Research Article | Open Access
A Statewide Case Management, Surveillance, and Outcome Evaluation System for Children with Special Health Care Needs
Objectives. To evaluate the feasibility of implementing a statewide children with special health care needs (CSHCN) program evaluation, case management, and surveillance system using a standardized instrument and protocol that operationalized the United States Health and Human Services CSHCN National Performance Measures. Methods. Public health nurses in local public health agencies in Washington State jointly developed and implemented the standardized system. The instrument was the Omaha System. Descriptive statistics were used for the analysis of standardized data. Results. From the sample of CSHCN visit reports (), 314 problems and 853 interventions were documented. The most common problem identified was growth and development followed by health care supervision, communication with community resources, caretaking/parenting, income, neglect, and abuse. The most common intervention category was surveillance (60%), followed by case management (24%) and teaching, guidance, and counseling (16%). On average, there were 2.7 interventions per problem and 6.7 interventions per visit. Conclusions. This study demonstrates the feasibility of an approach for statewide CSHCN program evaluation, case management, and surveillance system. Knowledge, behavior, and status ratings suggest that there are critical unmet needs in the Washington State CSHCN population for six major problems.
Children with special health care needs (CSHCN) are at increased risk for poor health outcomes . The CSHCN population is growing, the need for services is increasing, and the capacity to provide CSHCN services is decreasing due to public sector financial constraints . It is critical to demonstrate the needs of this vulnerable population and evaluate the effectiveness and value of CSHCN programs [2, 3]. Public health nurses (PHNs) in Washington State serving CSHCN sought to describe CSHCN client needs and evaluate CSHCN programs using a standardized terminology, the Omaha System . They selected the Omaha System because many of the local Washington State public health jurisdictions used electronic health records and the Omaha System for clinical documentation. Standardized terminologies have potential to advance the development of practice standards and assessment guidelines and overall quality improvement policies and procedures [5–7]. This work builds on previous efforts to describe care and evaluate outcomes in other states and programs .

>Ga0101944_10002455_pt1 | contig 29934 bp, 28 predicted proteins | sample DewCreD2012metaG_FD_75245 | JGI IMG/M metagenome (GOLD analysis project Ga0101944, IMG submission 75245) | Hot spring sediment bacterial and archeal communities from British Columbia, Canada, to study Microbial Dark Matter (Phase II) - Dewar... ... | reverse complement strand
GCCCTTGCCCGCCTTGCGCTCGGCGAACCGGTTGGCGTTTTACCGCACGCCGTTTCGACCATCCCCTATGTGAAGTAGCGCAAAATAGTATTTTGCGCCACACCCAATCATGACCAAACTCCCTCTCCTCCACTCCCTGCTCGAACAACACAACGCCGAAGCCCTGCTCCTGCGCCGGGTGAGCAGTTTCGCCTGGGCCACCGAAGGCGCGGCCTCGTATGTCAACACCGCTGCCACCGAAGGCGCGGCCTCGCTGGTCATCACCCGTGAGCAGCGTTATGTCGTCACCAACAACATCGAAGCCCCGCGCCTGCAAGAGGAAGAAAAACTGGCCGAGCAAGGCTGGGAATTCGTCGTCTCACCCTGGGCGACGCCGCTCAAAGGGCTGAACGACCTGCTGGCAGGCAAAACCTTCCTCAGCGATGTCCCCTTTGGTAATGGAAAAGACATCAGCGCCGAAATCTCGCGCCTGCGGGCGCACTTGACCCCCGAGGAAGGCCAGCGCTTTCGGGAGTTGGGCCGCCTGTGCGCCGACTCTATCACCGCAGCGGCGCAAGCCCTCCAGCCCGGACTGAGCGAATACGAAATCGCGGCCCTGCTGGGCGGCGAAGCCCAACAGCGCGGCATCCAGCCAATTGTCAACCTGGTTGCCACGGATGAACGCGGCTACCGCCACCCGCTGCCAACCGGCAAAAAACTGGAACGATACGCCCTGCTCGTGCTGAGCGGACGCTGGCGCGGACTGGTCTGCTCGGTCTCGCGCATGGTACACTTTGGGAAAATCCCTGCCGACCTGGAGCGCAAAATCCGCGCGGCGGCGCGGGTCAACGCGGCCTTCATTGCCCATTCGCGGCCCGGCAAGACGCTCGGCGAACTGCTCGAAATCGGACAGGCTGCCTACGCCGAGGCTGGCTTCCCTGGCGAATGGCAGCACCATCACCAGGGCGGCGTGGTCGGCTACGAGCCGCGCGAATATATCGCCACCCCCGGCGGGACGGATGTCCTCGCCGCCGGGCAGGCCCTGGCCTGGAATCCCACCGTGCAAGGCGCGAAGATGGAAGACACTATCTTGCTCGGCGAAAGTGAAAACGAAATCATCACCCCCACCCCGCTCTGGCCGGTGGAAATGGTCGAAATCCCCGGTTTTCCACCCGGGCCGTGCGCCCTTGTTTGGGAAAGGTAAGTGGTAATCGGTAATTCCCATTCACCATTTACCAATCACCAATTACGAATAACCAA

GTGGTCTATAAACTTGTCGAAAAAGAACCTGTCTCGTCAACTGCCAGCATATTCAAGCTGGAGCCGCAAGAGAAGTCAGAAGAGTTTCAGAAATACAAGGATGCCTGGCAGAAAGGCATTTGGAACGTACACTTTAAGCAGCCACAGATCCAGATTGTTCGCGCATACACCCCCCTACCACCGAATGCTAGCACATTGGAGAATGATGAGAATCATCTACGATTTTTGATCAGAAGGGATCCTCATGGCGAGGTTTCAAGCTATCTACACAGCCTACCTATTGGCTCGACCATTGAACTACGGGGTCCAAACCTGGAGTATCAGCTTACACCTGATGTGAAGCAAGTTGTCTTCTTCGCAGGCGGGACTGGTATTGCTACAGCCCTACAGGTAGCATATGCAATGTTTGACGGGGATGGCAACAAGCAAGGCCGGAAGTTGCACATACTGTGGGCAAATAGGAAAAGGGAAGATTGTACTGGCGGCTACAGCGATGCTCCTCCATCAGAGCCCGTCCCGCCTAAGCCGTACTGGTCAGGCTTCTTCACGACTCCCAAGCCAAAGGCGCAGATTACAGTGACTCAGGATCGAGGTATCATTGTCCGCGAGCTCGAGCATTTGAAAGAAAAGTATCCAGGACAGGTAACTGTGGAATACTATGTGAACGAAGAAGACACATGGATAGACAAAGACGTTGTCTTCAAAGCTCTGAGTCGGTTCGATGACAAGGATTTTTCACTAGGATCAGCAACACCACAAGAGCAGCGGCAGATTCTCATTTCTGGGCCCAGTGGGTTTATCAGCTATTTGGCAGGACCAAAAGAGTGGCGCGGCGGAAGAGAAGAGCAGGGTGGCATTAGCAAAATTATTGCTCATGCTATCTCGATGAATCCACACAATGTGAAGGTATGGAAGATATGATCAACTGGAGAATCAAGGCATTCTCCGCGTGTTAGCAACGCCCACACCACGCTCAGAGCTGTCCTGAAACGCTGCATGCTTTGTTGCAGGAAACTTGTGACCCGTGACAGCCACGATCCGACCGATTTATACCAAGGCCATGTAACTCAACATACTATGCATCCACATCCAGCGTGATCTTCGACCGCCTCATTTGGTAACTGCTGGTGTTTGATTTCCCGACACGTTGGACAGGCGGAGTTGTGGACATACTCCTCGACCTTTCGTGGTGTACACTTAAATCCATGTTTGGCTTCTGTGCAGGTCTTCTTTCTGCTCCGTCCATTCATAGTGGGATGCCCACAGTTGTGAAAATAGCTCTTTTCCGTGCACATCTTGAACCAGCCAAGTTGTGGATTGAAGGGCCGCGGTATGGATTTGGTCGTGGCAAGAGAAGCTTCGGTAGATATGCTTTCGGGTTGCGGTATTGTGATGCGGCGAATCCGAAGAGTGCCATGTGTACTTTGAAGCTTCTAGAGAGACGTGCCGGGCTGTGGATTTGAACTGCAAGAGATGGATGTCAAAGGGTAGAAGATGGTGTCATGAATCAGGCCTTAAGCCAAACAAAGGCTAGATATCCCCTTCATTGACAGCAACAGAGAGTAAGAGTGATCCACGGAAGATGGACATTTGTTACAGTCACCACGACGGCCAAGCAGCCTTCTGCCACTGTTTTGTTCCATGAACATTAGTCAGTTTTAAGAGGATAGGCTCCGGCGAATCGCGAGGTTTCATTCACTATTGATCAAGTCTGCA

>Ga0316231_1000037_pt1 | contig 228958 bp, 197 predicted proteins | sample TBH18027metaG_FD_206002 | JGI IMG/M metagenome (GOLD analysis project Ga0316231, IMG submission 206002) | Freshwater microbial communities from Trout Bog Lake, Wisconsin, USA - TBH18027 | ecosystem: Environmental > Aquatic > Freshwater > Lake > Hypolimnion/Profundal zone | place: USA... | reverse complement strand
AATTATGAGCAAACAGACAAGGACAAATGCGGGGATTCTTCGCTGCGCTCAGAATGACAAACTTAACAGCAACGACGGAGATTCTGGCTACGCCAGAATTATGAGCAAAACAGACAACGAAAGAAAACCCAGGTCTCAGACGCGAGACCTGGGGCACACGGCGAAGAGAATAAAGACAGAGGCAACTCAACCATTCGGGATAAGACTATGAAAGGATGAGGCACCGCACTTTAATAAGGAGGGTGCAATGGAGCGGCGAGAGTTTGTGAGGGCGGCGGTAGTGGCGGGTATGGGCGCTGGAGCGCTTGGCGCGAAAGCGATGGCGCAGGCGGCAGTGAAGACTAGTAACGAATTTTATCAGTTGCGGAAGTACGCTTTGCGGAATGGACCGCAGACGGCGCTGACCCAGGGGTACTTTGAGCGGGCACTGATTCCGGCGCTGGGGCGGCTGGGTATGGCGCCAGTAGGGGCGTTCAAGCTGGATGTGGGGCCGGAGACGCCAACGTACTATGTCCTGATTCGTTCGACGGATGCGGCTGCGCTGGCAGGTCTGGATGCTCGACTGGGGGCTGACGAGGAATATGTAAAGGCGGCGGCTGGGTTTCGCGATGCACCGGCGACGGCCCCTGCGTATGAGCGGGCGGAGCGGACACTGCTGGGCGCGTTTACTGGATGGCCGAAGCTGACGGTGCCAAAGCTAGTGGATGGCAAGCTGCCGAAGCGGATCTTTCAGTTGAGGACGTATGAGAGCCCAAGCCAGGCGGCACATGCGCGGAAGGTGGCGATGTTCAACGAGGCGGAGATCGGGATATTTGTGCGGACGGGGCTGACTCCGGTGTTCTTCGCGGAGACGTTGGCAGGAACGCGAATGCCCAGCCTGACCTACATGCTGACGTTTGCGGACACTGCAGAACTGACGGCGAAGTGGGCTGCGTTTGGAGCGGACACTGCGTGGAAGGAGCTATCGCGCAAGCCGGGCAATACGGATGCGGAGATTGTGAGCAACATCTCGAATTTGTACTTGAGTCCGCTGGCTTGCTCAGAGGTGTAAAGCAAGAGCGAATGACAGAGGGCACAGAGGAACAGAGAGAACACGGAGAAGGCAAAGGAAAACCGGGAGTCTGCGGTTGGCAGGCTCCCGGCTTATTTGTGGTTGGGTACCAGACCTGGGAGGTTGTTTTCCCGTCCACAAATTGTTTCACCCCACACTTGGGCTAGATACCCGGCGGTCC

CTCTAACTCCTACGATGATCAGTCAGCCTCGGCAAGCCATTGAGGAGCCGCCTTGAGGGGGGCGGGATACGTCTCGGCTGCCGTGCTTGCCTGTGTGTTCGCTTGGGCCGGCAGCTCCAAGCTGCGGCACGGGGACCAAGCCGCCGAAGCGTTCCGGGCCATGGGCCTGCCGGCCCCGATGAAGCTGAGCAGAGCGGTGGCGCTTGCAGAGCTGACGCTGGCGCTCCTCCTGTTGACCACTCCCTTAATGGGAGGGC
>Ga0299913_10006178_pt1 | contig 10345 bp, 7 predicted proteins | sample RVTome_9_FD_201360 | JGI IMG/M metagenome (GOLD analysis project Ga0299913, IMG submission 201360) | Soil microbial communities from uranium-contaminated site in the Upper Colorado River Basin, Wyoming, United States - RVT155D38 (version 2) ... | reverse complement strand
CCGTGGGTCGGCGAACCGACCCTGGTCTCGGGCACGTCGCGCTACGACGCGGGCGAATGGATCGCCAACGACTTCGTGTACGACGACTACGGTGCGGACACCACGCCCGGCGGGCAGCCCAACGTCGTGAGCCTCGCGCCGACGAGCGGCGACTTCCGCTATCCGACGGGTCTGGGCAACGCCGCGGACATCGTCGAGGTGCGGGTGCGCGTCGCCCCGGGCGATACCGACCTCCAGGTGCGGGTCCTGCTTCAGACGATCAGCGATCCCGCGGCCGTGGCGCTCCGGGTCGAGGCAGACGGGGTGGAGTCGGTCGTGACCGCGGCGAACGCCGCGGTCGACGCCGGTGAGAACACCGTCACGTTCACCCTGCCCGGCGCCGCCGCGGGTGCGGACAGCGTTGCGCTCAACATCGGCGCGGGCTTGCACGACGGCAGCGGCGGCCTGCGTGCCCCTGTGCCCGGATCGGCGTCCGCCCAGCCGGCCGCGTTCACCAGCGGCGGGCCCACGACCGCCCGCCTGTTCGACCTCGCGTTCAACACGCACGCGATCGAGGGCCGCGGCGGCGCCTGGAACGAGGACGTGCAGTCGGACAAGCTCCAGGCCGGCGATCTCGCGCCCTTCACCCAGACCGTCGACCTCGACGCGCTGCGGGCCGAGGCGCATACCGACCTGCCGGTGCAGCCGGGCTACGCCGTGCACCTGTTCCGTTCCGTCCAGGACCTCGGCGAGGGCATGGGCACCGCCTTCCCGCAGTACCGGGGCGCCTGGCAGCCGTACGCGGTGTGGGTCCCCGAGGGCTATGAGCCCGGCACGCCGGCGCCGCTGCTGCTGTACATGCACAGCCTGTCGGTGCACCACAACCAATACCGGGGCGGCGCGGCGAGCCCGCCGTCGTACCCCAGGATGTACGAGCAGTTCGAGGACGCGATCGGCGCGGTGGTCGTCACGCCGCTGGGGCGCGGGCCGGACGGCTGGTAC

The Maternal Child Health Bureau (MCHB) defines CSHCN as “those who have or are at increased risk for a chronic physical, developmental, behavioral, or emotional condition and who also require health and related services of a type or amount beyond that required by children generally” . The MCHB has advanced a national agenda for achieving and measuring the success of CSHCN programs. The purpose of this agenda is “to provide and promote family-centered, community-based, coordinated care for CSHCN and to facilitate the development of community-based systems of services for such children and their families” . Since the 1980s, this agenda has guided state and federal programs through the identification of six key indicators of progress. These indicators describe the necessity for the early identification of problems in order to provide an opportunity for intervention, as well as the organization of services in order to provide accessible and appropriate interventions .
Identifying health care problems experienced by CSHCN and their families provides information about the larger service system, while a successful system of services results in high levels of child and family health and well-being . Partnering across jurisdictions to define, measure, and monitor a system of care for CSHCN at the state level may lead to the promotion of best practice . Uniform data, specifically, state-level data from the National Surveys of CSHCN, is a key in driving system of care improvements and facilitating state and local program planning efforts [11, 12]. However, little research exists describing the role or benefits of a standardized process for PHN agencies to assess and document nursing activities related to CSHCN programs .
Programs that address the unique needs of CSCHN have long been a component of the public health system . Public health nursing contributes a unique service for this population and the health system by assessing health status and access to other health services, assuring that families receive the services they need, and providing findings to policy makers . CSHCN often require long-term services for complex needs, consuming a disproportionate share of health care dollars spent on children. Therefore, they are especially vulnerable to health care issues such as access, quality, and cost containment (denial of care). In Washington State, the CSHCN program goal is to “assure children and youth with special health care needs achieve the healthiest life possible by promoting access to integrated, family-centered, culturally competent, and community-based programs and services” .